Reply
  • Nadav2010MP - Friday, October 08, 2010 - link

    Hello Shambla,

    In answer to your question, the main logic board(backplane board) has only one firmware version for both single and dual set ups. The firmware for the 2010 is: MP51.007F.B00 and the SMC firmware is 1.39/f11 for both the logic board and processor boards(single and dual), so yes the main backplane board's firmware is for both the single and dual.

    As far as being able to upgrade to any westmere cpu, the answer is YES. For instance, when I did my upgrade by removing the 09 parts from my 09 mac pro and replacing them with 2010, the processor board already has the B1 stepping support built in, along with the D0 nehalem stepping so that you can upgrade the w3530 2.8 to a w3680... The same can be said for me.. I have a w3580 3.33 4-core DO Nehalem processor, and I can easily use the Westmere 6-core w3680 as a drop in replacement - the board's firmware accepts both Nehalem and Westmere cpus.

    There is only one part number for the single-processor board. It wouldn't make sense for Apple do deny customers the right to upgrade to the w3680 later on, since the firmware supports both D0 AND B1.. Here are the part numbers:

    Single-processor board: 661-5707
    Backplane board: 661-5706
    Dual-processor board: 661-5708

    ***THE DUAL WOULDN'T MAKE ANY SENSE AND I WILL TELL YOU WHY. Unlike the single-quad core which you would have, the same heatsink also works on the 6-core w3680(that same heatsink also is the same on the 2009 mac pro).. Why the dual option doesn't work is because not only do you have to get the dual board, but you also have to BUY the dual cpu heatsinks which alone would cost close to 400.00. Then the processors themselves are EXTREMELY EXPENSIVE..

    The single-quad upgrade makes sense as the processors aren't too bad.. For me, who had a 2009 originally, for 300 dollars I was able to buy just the backplane board and processor board - while using my existing 09 parts(fans, case, heatsink etc..). In essence, my w3580 works great in the 661-5707 board and rightfully so because it doesn't make sense to just limit the firmware to support only 2.8,3.2 and 3.33 6-core... rather, the firmware supports all, and I MEAN ALL D0 and B1 stepping processors.. Here is my system profiler:

    Model Name: Mac Pro
    Model Identifier: MacPro5,1
    Processor Name: Quad-Core Intel Xeon
    Processor Speed: 3,33 GHz
    Number Of Processors: 1
    Total Number Of Cores: 4
    L2 Cache (per core): 256 KB
    L3 Cache: 8 MB
    Memory: 6 GB
    Processor Interconnect Speed: 6.4 GT/s
    Boot ROM Version: MP51.007F.B00
    SMC Version (system): 1.39f11
    SMC Version (processor tray): 1.39f11

    As you can see, the changes in firmware are visible here.. MP51.007F.B00 and SMC 1.39F11 for both backplane and processor board.. and originally my parts were 09 parts.. And yes, I am using the w3580 processor - the 2009 lineup's top of the line in the 2010 processor board, and as you can see it fully works as if it were a 2009... But, I also have the capability to use 1333 mhz memory with it since the w3580 supports 1333 along with its other brother the w3680.
    Reply
  • shambla - Sunday, October 10, 2010 - link

    Many thanks for the thorough reply - I assumed I would be fine to just drop a single 4 or 6 core Westmere into the standard uniprocessor daughterboard, since as you said, it makes no sense for Apple to use 2 parts when one is sufficient and I assumed that the Nehalem and Westmere CPUs would be similar enough that there would be no technical reason why this would not be possible. I completely agree that trying to upgrade the uniprocessor model to a dual processor system would be prohibitively expensive, given the additional parts I would require, hence my interest in using one of the 6-core Westmere CPUs instead. Thanks again for the help Reply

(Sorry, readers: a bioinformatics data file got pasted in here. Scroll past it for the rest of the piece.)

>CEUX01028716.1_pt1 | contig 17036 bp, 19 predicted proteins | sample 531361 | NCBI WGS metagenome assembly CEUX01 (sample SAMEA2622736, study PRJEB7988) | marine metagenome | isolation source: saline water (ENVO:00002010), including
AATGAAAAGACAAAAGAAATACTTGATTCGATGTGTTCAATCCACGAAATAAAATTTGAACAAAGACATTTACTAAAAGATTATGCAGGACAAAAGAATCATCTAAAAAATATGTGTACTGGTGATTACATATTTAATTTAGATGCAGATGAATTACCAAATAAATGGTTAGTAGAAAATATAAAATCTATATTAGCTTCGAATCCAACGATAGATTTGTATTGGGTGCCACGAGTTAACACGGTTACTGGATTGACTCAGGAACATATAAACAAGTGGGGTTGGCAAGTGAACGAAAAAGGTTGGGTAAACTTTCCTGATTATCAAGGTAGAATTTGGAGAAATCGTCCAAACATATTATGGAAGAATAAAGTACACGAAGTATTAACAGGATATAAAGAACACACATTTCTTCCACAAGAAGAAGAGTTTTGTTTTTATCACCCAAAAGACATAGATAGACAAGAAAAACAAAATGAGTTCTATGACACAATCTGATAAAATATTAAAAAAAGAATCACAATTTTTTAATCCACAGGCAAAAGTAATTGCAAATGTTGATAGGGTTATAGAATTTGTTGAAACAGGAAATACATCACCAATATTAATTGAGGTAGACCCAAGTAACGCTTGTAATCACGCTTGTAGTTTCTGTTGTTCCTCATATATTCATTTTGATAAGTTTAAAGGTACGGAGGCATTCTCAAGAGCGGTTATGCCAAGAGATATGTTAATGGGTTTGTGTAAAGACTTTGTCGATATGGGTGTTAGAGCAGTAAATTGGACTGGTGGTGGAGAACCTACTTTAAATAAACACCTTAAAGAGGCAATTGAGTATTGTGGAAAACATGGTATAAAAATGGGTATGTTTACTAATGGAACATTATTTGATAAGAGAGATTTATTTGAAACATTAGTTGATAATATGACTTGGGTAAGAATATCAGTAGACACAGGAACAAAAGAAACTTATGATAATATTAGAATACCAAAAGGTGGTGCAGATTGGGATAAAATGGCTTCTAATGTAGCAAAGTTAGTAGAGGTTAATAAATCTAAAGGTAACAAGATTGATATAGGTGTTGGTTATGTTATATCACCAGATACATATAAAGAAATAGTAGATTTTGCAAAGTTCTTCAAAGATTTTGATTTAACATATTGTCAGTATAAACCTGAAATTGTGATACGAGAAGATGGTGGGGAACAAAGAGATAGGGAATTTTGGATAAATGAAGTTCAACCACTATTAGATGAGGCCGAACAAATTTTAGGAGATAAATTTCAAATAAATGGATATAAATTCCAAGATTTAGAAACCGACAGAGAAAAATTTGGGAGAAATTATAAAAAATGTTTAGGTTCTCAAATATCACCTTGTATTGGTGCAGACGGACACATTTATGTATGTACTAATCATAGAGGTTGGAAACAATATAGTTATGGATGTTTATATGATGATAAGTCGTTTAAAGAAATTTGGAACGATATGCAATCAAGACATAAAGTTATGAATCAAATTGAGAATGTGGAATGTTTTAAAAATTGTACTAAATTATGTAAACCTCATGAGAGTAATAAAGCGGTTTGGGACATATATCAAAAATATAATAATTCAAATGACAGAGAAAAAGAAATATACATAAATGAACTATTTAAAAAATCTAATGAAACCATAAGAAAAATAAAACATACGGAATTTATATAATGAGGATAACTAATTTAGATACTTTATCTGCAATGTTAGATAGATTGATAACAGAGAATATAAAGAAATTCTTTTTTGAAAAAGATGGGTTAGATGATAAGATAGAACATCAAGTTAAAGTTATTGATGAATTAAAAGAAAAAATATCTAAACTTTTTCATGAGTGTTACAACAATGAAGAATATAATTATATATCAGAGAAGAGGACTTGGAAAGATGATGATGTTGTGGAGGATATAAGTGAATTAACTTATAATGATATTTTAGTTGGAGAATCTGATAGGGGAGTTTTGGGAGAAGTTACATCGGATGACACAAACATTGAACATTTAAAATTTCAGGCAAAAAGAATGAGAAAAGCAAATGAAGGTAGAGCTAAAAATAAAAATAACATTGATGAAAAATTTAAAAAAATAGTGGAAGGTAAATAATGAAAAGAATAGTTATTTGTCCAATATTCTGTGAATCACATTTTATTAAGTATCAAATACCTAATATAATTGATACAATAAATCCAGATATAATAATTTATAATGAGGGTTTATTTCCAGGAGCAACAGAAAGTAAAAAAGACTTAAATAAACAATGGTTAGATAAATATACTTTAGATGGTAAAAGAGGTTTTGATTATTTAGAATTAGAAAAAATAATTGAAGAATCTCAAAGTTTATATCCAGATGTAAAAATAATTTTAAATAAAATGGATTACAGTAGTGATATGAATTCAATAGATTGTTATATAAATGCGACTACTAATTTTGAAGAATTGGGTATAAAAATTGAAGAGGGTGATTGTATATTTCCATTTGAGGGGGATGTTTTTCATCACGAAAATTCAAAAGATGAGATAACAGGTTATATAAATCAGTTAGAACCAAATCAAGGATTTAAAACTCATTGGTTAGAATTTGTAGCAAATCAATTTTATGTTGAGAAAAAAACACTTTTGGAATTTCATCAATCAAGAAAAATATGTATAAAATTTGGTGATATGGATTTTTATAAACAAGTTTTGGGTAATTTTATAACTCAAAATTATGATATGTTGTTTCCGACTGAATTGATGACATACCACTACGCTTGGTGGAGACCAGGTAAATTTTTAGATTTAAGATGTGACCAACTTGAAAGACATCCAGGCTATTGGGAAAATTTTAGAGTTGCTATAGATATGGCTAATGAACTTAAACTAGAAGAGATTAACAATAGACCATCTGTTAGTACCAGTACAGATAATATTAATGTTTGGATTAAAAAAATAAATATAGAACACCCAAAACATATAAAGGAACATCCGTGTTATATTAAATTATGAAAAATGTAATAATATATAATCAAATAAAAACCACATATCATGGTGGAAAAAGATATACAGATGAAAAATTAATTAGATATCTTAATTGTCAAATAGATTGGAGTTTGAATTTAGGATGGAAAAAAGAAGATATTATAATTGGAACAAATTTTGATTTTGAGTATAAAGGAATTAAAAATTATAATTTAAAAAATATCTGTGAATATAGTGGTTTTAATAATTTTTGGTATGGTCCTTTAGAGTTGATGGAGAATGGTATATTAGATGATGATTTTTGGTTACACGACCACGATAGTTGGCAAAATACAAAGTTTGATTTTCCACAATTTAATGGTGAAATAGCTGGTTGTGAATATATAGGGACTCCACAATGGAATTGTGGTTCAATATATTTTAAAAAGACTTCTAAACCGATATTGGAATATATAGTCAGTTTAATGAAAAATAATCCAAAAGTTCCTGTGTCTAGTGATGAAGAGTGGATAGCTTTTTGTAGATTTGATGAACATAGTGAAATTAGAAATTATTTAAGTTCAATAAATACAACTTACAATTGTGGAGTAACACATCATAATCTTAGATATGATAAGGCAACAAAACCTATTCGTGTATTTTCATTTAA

• Highjnx - Thursday, December 16, 2010 - link

    Out of curiosity where are you able to find the backplane and processor boards for the 2010 at $300. I'm not finding either one for less than $450 = $900 US Dollars.

    Also I've got half a dozen X5670 chips in hand and would be curious to know if one of those would work on the single board in place of the W3680.

    Any input is appreciated.
    Reply
  • DominionSeraph - Sunday, October 10, 2010 - link

    Why would you get the base Mac Pro? You can get a 980X with 24GB and SLI'd 1GB GTX 460's for ~$100 less than the Mac Pro's quad core, 3GB, and 5770. Reply
  • shambla - Sunday, October 10, 2010 - link

    Well for a start I get educational discount which knocks something like 15% off the list price straight away. I can get the base model for just over £1600 or get it upgraded to 6GB plus swap the 5770 for the 5870 for just under £2000. I have priced up broadly similar systems using both i7 and Xeon CPUs, but in the UK, last time I checked the 980X CPU alone would cost me around £750, the pair of 460s would be around £350 and 24Gb of tri-channel RAM would be around £450. That's £1550 before I have added a suitable motherboard, PSU, case, storage etc. Plus I like OS X, it's as simple as that. Finally, if I want to free up some cash a couple of years down the line, a Mac Pro, like most other Apple systems, maintains value like no other system you can buy or build yourself. Reply
  • pr0nstar69 - Thursday, October 07, 2010 - link

    Somebody already mentioned this in passing, but there is another horrible mistake in the price comparison: the Dell comes with a 3 Year warranty and support, as well as NBD exchanges, whereas the basic price for the Mac Pro only includes one year of warranty and support, as well as the pleasure of carrying your Mac Pro to an Apple Store.

    If you want to compare apples with apples, you have to at the very least add AppleCare to the Mac Pro, $249 extra. So the total "Apple tax" is more like $574, when warranty and the graphics card are taken into account.

    I don't think that falls into "minimal". Especially because you'd have to be an idiot to buy a Dell workstation at the list price on the Dell website. One call to sales or to your own Dell representative should give you at the very least a few percent off, and for companies that buy Dell equipment regularly more like tens of percent.
    Reply
  • Anand Lal Shimpi - Thursday, October 07, 2010 - link

    Very true, I've updated the cost comparison to equalize along warranty as well.

    Both Apple and Dell can offer significant discounts if you have a relationship with them. Going through Apple's Business representatives can easily save 3 - 10% off pretty much anything. I've kept discounts out of the equation simply because they are hard to track and do vary based on a number of factors.

    Take care,
    Anand
    Reply